Mortgage brokers and real estate agents who help overseas buyers flout foreign investment rules will face severe penalties under a tougher compliance regime.
The federal government has responded to a parliamentary report into foreign investment in residential real estate by promising new measures to better detect rule-breakers.
Foreign investors are generally limited to purchasing off-the-plan properties. New measures are designed to make it easier to detect those who purchase established properties – as well as the agents who help them.
The government has proposed to introduce civil penalties for mortgage brokers, property buyers, real estate agents and other third parties who “knowingly assist foreign investors to breach foreign investment rules”.
“Provisions currently exist under the criminal code for knowingly assisting another person to commit a criminal offence,” the government said.
“Tougher penalties together with the increased compliance and enforcement regime will help deter non-compliance with Australia’s foreign investment rules.”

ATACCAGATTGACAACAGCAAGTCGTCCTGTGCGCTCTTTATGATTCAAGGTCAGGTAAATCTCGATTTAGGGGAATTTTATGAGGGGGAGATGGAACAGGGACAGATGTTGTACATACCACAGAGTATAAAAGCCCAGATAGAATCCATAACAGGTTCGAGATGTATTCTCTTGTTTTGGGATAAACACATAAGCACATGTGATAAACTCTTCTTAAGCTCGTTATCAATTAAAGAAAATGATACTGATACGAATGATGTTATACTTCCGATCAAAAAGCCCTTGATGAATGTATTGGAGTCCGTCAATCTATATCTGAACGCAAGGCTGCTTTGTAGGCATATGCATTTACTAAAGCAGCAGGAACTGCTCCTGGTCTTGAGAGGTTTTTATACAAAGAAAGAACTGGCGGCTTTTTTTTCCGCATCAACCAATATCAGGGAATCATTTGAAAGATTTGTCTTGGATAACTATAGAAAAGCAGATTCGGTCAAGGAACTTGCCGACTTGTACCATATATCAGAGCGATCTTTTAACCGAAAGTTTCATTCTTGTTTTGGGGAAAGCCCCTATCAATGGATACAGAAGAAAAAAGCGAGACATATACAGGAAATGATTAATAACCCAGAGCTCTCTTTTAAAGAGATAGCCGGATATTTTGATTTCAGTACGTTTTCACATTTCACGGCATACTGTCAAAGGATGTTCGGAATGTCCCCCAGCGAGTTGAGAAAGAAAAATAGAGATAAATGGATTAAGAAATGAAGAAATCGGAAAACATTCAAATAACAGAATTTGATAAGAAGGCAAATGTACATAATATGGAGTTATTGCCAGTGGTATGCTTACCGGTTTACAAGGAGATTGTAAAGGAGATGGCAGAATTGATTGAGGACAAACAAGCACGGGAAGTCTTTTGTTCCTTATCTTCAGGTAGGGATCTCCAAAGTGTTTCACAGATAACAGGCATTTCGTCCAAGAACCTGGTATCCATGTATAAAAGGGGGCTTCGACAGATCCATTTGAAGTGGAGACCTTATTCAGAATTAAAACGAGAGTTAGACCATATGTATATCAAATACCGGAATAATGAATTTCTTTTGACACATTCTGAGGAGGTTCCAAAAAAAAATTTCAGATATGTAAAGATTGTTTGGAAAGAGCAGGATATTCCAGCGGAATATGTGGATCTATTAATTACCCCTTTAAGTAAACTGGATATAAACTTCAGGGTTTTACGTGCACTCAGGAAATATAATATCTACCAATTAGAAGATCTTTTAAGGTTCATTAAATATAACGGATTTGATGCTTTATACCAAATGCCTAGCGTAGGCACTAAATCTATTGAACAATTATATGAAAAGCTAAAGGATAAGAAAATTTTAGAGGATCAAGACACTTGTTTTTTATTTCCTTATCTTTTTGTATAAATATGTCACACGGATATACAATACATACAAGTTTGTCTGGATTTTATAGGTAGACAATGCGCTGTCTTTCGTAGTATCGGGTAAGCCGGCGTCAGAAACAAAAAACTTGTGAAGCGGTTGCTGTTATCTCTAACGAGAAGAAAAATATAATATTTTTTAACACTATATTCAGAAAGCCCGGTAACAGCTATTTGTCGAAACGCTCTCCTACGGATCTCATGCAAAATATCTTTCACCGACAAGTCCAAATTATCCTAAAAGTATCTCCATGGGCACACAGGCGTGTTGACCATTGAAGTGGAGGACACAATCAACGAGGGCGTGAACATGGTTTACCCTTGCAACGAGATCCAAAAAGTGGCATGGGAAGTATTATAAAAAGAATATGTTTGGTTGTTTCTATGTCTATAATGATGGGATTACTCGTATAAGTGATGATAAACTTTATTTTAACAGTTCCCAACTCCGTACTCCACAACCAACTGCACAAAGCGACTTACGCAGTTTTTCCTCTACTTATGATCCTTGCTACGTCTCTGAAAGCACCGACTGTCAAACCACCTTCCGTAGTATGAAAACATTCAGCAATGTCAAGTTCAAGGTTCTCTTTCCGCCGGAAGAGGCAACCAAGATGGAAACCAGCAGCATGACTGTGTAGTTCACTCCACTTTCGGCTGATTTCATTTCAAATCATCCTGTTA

Treasurer Joe Hockey revealed on budget night in May that the maximum civil penalty would be increased to three years’ imprisonment or a $135,000 fine.
The maximum civil penalty was also increased to either the capital gain or 25 per cent of the value of the property – whichever is greater.
Supervisory responsibilities will be transferred to the ATO, the government confirmed yesterday.
The ATO will use its “sophisticated data-matching systems” to detect rogue foreign investors and agents, as well as its “experience in pursuing court action” to punish them.
The government has proposed to amend legislation to allow for greater sharing of data between the ATO and other regulatory and law enforcement agencies.
It also revealed that it is working with the states and territories to establish a foreign ownership register of land, which is designed to better monitor foreign investment.
“Once the state-based data collections are established, these will replace information sourced directly from property owners,” according to the government.
“Once established, the register will provide essential information to assist government to better understand foreign investment trends and aid in the detection of non-compliance with the foreign investment rules.”